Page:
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Hot Pepper (Peperoncino)

One of the most beautiful colors of summer in southern Italy is the deep red of chili peppers, strung together and hung out to dry—especially in Calabria. This region, at the tip of the boot of Italy, is the main producer and consumer of chili pepper, or peperoncino as it is called in Italian.

 

The chili pepper plant belongs to the Capsicum genus, which is part of the same family (Solanaceae) as tomatoes. In Italy, Capiscuum annuumi, which is known as peperoncino di Cayenna, is the most common hot pepper grown. On the Scoville scale, which measures the "heat" of peppers, peperoncino di Cayenna ranges in the middle. In southern Italy, these little red peppers are often called diavoletti (little devils); in Calabria and Molise regions, they are called diavulillu; and in the region of Basilicata, they are called diavulicchiu.

Typically, hot countries develop hot, spicy cuisines as a natural means of cooling down the body through perspiration. It's a fact that hot pepper is present in every tropical and subtropical cuisine. Chili peppers were grown as a food crop as early as 4000 BC in Central America; but it wasn't until the arrival of the Spanish in the mid-16th century that the plant was introduced to the rest of the world. Very quickly, trade routes began carrying chili peppers to Europe, Africa, India, the Middle East, and Asia.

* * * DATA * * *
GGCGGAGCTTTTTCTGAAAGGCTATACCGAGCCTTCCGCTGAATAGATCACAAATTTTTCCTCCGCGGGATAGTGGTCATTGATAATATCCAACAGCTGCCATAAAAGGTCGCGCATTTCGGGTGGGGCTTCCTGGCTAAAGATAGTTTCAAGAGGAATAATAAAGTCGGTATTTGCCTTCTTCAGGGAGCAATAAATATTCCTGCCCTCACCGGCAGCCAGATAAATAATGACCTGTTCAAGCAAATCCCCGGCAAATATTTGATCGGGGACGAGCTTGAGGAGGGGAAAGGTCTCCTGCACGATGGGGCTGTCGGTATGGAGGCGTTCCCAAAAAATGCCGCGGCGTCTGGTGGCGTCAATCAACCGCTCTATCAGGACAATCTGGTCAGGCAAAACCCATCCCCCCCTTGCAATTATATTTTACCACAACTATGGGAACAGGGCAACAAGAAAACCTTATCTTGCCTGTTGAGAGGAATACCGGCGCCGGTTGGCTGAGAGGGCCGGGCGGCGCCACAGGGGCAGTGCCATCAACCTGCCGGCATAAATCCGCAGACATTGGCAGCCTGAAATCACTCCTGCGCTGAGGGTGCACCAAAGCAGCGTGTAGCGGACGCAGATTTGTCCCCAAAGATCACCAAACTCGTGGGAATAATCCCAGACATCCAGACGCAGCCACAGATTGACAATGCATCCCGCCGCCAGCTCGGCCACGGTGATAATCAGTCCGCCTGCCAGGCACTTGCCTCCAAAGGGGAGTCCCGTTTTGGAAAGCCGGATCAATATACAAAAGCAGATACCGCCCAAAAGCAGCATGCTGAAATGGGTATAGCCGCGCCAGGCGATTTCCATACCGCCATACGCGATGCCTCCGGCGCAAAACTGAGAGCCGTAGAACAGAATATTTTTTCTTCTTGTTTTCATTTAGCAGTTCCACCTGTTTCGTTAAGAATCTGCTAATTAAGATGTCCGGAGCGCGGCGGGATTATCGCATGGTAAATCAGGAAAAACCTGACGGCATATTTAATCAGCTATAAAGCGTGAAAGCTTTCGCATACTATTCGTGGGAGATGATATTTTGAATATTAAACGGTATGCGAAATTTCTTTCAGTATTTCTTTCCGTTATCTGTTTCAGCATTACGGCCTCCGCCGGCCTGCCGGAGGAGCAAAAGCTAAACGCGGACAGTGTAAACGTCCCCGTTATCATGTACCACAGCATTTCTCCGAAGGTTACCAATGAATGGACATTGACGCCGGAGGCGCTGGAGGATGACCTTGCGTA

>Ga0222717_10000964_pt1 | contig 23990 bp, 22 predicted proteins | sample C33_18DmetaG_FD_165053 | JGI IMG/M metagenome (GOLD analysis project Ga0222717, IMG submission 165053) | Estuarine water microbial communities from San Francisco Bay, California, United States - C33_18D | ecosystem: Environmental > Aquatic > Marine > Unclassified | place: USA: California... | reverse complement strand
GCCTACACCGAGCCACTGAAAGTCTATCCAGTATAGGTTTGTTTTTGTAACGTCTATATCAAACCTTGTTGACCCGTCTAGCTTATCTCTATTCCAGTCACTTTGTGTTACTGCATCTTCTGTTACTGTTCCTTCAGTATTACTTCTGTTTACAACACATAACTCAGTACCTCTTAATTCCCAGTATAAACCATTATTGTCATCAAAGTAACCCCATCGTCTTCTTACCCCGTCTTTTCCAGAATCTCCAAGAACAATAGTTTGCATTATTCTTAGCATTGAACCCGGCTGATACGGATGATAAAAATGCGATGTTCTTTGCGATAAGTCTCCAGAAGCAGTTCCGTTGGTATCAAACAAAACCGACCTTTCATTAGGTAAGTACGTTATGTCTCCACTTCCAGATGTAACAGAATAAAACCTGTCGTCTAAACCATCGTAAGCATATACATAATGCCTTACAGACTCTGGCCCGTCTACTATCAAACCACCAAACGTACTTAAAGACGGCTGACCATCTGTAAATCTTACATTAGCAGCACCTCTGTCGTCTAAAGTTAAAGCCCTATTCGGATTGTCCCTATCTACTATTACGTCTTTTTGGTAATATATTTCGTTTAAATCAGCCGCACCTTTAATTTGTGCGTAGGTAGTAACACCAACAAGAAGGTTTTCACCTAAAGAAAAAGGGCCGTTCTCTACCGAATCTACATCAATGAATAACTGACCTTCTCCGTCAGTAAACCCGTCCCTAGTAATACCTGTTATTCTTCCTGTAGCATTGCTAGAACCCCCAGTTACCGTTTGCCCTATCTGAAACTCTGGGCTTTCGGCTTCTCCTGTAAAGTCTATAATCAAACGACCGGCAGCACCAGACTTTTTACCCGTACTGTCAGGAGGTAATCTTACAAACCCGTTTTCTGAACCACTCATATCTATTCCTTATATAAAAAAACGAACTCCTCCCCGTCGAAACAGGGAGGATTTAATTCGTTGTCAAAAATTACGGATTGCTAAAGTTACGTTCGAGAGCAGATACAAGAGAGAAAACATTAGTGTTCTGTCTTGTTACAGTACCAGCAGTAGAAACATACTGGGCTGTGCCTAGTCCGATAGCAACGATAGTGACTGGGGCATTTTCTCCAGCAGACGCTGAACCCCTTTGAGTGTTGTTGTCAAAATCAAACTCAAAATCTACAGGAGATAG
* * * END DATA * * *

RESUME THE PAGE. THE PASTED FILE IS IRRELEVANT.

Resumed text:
Today, this spice seems to be growing in popularity around the globe. In northern Italy, where chili pepper was virtually unknown just a couple of generations ago, peperoncino is now more and more appreciated, and incorporated into Italian cuisine. Peperoncino adds spice and flavor not only to the simple foods of southern Italy, but for some people, this hot spice becomes almost addictive. Spicy food lovers add it to virtually everything - fish and vegetable pasta sauces, soups, and stews, as well as egg dishes. As a general rule of thumb, peperoncino is not recommended for delicate and creamy preparations, but is more suitable for robust sauces and recipes.

In southern Italy, ground chili peppers are sometimes added to salumi and cheeses. Also, hot peppers are preserved in oil to produce flavorful, spicy oil.